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Bug Java Oracle Security

Security Expert Says Java Vulnerability Could Take Years To Fix, Despite Patch 320

An anonymous reader writes "After the Department of Homeland Security's US-CERT warned users to disable Java to stop hackers from taking control of users' machines, Oracle issued an emergency patch on Sunday. However, HD Moore, chief security officer of Rapid7, said it could take two years for Oracle to fix all the security flaws in the version of Java used to surf the web; that timeframe doesn't count any additional Java exploits discovered in the future. 'The safest thing to do at this point is just assume that Java is always going to be vulnerable,' Moore said."
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Security Expert Says Java Vulnerability Could Take Years To Fix, Despite Patch

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  • by zero.kalvin ( 1231372 ) on Monday January 14, 2013 @01:46PM (#42583347)
    Yes, but when a bug is found in either of them (Firefox or Chrome) devs race to plug the whole. On the other hand Oracle knew about this since August and did nothing about it..
  • by PenquinCoder ( 1431871 ) on Monday January 14, 2013 @02:04PM (#42583547) Homepage
    Java != Javascript
  • by Karlt1 ( 231423 ) on Monday January 14, 2013 @02:06PM (#42583561)

    "Trying to use 'todays' internet with Java disabled is not a viable option. A realistic estimate is that over 70% of all common websites require Java to function correctly.

    It is unfortunate that so many web developers use Java in places where it just isn't required. While I agree that Java Script does provide needed functionality in some situations, that is not the case in many (most) applications."

    Really? This day and age someone not knowing the difference between Java and Javascript?

    70% of pages do not use Java. Javascript yes but they are completely different.

  • by DragonWriter ( 970822 ) on Monday January 14, 2013 @02:16PM (#42583661)

    "Trying to use 'todays' internet with Java disabled is not a viable option. A realistic estimate is that over 70% of all common websites require Java to function correctly.

    The only way that number is within an order of magnitude of being correct is if it is a reference server-side Java, which isn't the issue. In-browser Java is the issue, and very few common websites require in-browser Java to function correctly (in-browser JavaScript, perhaps, but aside from artifacts of early-90s marketing in the naming, the two have nothing in common.)

  • by Anonymous Coward on Monday January 14, 2013 @02:22PM (#42583735)

    yes, we already blacklist Java across the company where I work due to this.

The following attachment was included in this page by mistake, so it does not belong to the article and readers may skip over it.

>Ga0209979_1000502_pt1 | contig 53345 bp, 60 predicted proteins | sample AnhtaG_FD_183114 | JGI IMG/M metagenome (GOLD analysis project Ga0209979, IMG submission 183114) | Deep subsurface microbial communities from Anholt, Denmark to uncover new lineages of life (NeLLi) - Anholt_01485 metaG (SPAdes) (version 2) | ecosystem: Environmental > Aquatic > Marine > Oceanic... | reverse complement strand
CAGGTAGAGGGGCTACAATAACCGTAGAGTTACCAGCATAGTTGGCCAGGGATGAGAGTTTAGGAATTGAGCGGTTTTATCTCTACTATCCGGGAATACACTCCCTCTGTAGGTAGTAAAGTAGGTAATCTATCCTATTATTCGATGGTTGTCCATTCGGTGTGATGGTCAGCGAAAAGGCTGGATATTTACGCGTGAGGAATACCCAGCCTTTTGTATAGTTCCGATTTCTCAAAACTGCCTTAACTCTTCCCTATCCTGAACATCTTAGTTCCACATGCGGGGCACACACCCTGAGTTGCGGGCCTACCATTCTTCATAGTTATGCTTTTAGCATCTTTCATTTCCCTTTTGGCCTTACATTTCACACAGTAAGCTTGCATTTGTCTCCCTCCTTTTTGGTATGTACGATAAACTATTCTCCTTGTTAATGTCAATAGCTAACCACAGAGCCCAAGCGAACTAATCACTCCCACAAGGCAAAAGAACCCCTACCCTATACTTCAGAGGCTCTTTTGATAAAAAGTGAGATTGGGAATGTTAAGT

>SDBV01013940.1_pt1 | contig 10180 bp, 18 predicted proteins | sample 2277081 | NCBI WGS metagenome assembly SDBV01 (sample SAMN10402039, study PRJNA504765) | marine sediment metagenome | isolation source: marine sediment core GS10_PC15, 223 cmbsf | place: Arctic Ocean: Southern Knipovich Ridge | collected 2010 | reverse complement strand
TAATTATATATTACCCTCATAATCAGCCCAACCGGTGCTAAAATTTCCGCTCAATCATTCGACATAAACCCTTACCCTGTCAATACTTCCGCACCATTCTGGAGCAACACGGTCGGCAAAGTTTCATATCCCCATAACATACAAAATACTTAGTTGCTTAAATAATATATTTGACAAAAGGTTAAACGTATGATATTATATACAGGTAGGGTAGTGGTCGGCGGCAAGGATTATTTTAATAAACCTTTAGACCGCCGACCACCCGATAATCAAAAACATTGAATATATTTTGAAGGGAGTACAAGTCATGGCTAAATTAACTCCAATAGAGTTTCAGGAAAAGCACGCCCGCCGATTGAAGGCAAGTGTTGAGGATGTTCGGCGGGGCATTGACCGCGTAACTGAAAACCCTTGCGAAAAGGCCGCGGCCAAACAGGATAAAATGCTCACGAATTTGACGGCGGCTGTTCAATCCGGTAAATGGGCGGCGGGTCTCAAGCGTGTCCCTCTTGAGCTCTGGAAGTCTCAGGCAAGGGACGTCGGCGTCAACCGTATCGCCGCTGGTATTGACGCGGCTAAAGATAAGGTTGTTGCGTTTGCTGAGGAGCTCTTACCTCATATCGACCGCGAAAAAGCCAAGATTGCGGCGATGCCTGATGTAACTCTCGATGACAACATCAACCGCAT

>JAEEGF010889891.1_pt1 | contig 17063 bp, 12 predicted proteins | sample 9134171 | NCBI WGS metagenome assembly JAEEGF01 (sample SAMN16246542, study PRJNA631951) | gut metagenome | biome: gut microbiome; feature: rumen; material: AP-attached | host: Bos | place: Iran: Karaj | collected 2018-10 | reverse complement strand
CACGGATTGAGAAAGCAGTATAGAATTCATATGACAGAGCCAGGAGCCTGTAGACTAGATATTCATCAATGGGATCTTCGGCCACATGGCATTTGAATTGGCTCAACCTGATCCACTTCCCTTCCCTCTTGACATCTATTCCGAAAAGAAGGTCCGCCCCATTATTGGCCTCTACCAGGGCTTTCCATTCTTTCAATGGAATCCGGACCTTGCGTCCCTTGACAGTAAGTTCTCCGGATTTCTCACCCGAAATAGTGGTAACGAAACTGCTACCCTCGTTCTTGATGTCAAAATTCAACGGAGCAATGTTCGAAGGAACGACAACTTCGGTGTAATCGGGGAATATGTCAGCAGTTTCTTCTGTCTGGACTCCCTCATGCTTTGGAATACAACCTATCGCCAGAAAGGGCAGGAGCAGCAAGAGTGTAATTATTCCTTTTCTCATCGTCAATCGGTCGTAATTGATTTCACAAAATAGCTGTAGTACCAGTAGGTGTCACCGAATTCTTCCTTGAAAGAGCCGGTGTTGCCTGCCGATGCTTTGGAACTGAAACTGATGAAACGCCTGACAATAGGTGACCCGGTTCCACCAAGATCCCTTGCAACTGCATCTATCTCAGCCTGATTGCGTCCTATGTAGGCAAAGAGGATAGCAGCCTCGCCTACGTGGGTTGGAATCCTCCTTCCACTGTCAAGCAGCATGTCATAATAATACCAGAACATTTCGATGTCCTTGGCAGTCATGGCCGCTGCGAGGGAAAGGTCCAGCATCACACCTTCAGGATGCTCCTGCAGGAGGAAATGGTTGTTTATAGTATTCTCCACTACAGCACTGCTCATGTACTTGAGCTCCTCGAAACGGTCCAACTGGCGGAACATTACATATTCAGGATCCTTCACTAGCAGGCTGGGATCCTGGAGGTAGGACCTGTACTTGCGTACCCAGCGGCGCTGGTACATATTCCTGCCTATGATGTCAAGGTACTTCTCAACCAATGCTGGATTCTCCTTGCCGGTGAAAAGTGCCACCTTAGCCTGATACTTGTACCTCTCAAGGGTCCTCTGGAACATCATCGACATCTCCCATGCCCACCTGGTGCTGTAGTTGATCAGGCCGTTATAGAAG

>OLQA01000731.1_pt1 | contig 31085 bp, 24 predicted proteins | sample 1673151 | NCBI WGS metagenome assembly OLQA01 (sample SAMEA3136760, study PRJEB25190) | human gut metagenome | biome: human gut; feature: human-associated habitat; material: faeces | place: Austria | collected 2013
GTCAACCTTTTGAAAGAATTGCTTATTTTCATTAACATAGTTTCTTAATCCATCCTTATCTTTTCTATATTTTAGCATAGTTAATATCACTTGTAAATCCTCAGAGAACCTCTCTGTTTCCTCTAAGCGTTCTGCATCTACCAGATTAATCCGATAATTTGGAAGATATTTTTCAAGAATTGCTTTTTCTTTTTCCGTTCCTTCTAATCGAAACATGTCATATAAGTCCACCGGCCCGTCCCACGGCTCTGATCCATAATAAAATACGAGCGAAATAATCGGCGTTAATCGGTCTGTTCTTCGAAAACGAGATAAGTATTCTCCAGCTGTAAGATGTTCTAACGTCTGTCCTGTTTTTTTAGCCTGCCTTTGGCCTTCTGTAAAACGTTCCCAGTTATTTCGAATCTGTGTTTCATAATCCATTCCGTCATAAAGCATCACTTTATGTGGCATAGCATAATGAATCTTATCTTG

in general they're quite liberal about letting employees manage their own computers (it's a software dev studio) but Java is blacklisted because of the Ask bundling, which is considered Spyware at corporate level and difficult to remove cleanly.

  • by Todd Knarr ( 15451 ) on Monday January 14, 2013 @02:23PM (#42583747) Homepage

    Absolutely nothing. In fact, I think they've already found ways to break out of most of the hypervisors out there and gain access to the host machine from inside a VM. The only exceptions I can think of are the IBM mainframe hypervisors, and those have the dual advantages of a) decades of work finding and removing bugs and b) hardware that was designed to run the hypervisor and has special support for isolating the hypervisor from the virtual machines.

    Bear in mind that for cloud applications you actually need to be worried about the reverse: protecting your application from the hypervisor breaking into it. The worst incursions won't be from other applications breaking out of their VMs, it'll be incursions from the cloud provider's own internal network (from conventionally-infected machines) infiltrating the host machines' hypervisor software and from there reaching down to infect hosted applications.

  • by David_Hart ( 1184661 ) on Monday January 14, 2013 @02:24PM (#42583761)

    If you are using Firefox, Chrome, or Safari, you can install NoScript. I find that it works well. It takes some effort to figure out which scripts you need to run for each page to display properly and which are the advertisement scripts. But it does the job. So far, I have found only one site that doesn't work with NoScript, but it's not a common site.

    If you are not using If you are using Firefox, Chrome, or Safari, then it may be time to switch. I, personally, have always preferred IE. However, I made the switch to Firefox a couple of years ago and haven't turned back since. The security plugins for FireFox are much better than for IE and most are free (open source).

  • by Billly Gates ( 198444 ) on Monday January 14, 2013 @02:38PM (#42583901) Journal

    I don't see think Java the platform is a security nightmare, but if someone doesn't need then don't install it, reduce your chances of being attacked with software you don use.

    Every Chrome/Firefox release has security vulnerabilities fixes, sometimes bugs as critical as this one, and I don't see people screaming "Remove Chrome, Disable Firefox...". All software has bugs, the problem with Java is the slow response of Oracle (and Sun at that time) fixing things, the update cycles are too long and only when a critical bug very loud on the media is found you see them pushing a fix.

    It is a security nightmare. You can put to geek stats and engineering and I will point to examples. At the end of the day what matters is how many exploits keep getting hit by it compared to other products. The only thing that comes close are IE 6 and flash. Even PDFs have exploits but not as many as java nor the frequency.